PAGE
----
“Why has our company allowed this? “

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A freelance photojournalist took photos and video footage on Monday of a water-flooded homeless settlement near downtown Santa Cruz as an atmospheric, moisture-laden river poured rain across the north and central California.

Alekz Londos, a resident of Santa Cruz, said he flew a drone over the large tent district in the Benchlands area of ​​San Lorenzo Park to raise awareness of the need for more affordable housing in the city.

“It’s frustrating when people are lying on the ground in the rain. They are in wheelchairs in the rain. Why has our society allowed this?” Londos spoke of the floods which inundated people’s tents and property. “There is no affordable housing, it is so limited.”

Santa Cruz is often on the lists of the most expensive places to live in the United States, and according to Zillow, the average home value is $ 1.3 million.

The Benchlands camp received a federal injunction in early 2021 and continued to provide a place to camp as Santa Cruz works to develop other temporary accommodation operations, the city said.

The city said in a statement it had sent staff from several departments to the Benchlands encampment and a site at the nearby cemetery on Friday and Sunday to alert campers of the storm and “strongly encourage them to seek higher ground … out of danger .”

The message to leave the area may not have reached everyone. During his visit to the camp on Monday, Londos captured live footage from Facebook and interviewed a man living in a tent who said he had not been notified.

After receiving news of the changing weather and flood forecasts on Monday, the city said it had sent an ad hoc emergency response team to the site which helped support and evacuate people. Londos said he saw some of the workers helping out on Monday.

The city’s public works department opened a temporary shelter in a parking lot for those affected on Monday until the storm subsides. Santa Cruz County provided 100 sleeping bags and mattresses, water cases and 500 prepared meals.

“The sheltering operation at the River Street garage will continue until the storm subsides,” the city said. “If necessary, an alternate temporary location at the Benchlands will be used until the Benchlands are dry enough for campers to return. “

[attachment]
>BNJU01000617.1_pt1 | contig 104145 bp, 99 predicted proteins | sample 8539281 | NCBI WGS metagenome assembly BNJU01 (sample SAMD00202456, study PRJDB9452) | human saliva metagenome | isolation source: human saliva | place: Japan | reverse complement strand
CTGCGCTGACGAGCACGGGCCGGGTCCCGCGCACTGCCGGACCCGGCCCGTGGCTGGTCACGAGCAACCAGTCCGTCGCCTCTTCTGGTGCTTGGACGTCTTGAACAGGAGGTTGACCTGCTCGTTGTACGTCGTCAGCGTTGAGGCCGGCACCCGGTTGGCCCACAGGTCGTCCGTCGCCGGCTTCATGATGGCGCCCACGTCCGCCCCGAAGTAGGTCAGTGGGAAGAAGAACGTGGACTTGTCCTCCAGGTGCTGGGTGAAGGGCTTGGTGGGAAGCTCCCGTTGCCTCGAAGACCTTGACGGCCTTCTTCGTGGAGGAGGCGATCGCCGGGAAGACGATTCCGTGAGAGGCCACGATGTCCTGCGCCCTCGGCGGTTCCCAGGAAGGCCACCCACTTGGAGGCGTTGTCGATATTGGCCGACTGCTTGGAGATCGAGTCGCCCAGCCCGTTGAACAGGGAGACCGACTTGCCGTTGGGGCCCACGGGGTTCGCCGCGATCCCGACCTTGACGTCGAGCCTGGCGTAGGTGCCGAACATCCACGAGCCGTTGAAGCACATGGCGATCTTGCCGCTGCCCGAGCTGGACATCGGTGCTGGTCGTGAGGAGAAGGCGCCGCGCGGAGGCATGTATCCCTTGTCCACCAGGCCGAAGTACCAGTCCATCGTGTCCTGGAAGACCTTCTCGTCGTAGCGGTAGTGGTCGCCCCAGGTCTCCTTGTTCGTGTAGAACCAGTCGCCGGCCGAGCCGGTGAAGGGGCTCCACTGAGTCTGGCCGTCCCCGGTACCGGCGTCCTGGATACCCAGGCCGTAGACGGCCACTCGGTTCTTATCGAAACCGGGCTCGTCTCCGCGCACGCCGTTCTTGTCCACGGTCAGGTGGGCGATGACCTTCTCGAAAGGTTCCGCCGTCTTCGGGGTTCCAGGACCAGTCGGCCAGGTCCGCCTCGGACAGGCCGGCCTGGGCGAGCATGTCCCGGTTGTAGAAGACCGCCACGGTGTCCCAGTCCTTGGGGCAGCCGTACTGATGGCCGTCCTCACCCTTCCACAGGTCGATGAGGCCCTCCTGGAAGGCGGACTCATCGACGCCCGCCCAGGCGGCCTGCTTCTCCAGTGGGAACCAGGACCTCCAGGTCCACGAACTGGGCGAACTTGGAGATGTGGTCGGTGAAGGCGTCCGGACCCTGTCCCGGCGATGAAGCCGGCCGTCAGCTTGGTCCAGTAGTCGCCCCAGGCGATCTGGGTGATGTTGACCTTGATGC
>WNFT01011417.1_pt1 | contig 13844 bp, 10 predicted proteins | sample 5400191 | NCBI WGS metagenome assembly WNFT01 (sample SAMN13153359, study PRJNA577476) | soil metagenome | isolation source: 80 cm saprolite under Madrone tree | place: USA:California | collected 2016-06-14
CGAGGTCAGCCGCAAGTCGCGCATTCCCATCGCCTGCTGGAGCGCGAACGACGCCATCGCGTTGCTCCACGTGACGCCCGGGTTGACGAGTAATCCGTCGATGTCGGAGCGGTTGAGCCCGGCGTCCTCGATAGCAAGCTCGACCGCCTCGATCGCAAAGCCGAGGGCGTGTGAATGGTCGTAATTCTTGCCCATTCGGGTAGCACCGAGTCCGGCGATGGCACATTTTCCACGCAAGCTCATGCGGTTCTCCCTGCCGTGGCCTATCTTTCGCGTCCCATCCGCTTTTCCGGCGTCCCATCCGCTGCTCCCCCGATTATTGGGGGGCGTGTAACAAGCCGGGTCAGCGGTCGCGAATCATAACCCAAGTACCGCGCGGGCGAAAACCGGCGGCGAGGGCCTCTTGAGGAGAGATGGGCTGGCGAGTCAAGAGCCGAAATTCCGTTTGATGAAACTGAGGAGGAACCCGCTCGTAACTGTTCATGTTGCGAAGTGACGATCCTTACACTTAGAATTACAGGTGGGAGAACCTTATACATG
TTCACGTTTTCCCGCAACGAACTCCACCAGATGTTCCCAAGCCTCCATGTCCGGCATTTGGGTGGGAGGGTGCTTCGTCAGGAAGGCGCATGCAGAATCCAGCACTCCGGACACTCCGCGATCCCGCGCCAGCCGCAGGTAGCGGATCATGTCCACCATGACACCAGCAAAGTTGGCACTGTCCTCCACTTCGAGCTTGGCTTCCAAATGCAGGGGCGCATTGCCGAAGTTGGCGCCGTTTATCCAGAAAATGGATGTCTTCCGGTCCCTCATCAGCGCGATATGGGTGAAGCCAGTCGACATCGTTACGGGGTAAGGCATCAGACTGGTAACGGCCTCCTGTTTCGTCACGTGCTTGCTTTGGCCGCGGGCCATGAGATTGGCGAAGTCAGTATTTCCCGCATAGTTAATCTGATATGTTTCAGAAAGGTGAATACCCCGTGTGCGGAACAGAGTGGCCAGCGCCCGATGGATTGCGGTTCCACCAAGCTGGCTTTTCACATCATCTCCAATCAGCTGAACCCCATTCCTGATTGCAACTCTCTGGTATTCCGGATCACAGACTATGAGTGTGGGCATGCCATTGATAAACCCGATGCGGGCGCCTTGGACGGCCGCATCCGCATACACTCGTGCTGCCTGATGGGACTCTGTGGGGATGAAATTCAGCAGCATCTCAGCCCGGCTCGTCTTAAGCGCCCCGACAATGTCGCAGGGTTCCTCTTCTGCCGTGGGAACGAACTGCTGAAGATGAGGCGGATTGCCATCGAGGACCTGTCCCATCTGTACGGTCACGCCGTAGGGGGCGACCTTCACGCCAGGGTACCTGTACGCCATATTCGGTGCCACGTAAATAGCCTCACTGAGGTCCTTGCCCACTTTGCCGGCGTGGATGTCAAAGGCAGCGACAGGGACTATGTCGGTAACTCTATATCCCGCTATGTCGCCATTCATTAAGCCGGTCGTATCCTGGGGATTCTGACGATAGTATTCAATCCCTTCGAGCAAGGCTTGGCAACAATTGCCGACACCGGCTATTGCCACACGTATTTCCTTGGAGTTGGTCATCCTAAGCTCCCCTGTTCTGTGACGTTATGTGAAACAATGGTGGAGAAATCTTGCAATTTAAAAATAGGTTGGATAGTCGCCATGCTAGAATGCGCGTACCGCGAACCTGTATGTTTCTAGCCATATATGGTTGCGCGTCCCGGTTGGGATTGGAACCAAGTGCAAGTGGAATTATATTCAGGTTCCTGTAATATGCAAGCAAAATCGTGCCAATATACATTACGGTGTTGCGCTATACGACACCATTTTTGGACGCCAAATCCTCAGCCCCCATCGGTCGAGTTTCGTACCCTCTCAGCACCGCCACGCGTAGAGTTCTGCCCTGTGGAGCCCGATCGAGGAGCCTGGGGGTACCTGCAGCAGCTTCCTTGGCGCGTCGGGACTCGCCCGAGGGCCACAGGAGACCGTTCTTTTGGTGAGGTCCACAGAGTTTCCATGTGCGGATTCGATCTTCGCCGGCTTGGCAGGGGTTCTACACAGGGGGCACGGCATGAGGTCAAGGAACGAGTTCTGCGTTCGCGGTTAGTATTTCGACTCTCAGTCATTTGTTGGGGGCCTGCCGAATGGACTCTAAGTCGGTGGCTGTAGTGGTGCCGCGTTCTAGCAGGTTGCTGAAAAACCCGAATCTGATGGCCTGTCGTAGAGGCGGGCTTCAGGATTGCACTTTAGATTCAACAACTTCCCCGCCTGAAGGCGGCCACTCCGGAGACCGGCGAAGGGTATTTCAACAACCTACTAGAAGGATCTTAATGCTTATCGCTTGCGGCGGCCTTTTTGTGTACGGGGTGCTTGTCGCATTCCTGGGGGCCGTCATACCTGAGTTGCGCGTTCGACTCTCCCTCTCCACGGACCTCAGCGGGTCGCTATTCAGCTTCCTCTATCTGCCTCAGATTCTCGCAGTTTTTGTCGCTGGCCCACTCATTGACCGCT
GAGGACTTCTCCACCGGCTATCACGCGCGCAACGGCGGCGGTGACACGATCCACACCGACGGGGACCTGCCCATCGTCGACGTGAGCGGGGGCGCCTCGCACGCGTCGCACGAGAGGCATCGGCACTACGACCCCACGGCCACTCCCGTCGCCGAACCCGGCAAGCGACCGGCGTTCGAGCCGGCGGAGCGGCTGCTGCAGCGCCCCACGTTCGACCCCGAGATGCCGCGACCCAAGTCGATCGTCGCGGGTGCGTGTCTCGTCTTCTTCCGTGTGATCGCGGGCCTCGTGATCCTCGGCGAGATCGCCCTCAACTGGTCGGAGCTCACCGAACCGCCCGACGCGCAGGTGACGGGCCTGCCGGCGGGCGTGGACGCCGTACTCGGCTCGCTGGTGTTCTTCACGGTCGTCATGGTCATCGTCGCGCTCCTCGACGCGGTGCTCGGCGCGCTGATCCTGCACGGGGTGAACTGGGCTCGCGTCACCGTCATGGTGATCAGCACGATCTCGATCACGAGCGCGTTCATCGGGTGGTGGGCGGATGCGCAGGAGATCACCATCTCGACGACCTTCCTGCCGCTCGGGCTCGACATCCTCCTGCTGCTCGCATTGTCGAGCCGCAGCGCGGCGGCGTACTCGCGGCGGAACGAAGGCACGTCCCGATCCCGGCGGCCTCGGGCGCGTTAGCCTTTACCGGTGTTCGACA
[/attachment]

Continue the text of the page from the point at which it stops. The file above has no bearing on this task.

A screenshot showing the flooding of tents at an encampment along the San Lorenzo River in Santa Cruz on Monday, December 13.

Alekz londos

Like many places in California, Santa Cruz is home to a population of homeless people. A 2019 census by the nonprofit Housing Matters found 2,167 homeless people living in Santa Cruz County. The enumeration was done on a single day and probably did not capture the entire population. Shelter space to accommodate everyone without housing is lacking, and across the county there are 617 beds available in shelters, transitional housing as well as COVID Project Roomkey hotels supported by funding from the Federal Emergency Management Agency. Of these beds, 375 are in the city of Santa Cruz.

“The city is setting up temporary transition camps to try to meet the needs, as there are many more homeless people than accommodation beds available,” the city said in a statement. “The city currently has one of the highest per capita homelessness rates in the state.”


Phil Kramer, CEO of Housing Matters, which helps people find permanent housing in Santa Cruz County, said the area has made progress and his organization housed 300 people last year, but it didn’t is not enough.

“We are not meeting the needs,” Kramer said. “There are more homeless people than we can accommodate at any given time. It is appalling for the community. It doesn’t feel like we’re hosting more people in the community… when you visit the Benchlands where people are camping and tragically inundated with their sleep situations. “

A screenshot showing the flooding of tents at an encampment along the San Lorenzo River in Santa Cruz on Monday, December 13.

A screenshot showing the flooding of tents at an encampment along the San Lorenzo River in Santa Cruz on Monday, December 13.

Alekz londos

Londos has lived in Santa Cruz for 32 years and said they have seen the homeless population increase. To help those in need of shelter, he started to build “tiny micro-houses”.

“I have seen the situation worsen over the years and see why,” he said. “It’s a big problem. I think it has to do with the divide between the rich and the poor, the economic fallout doesn’t work. There are drug addiction issues. We don’t have enough health services. mental. “


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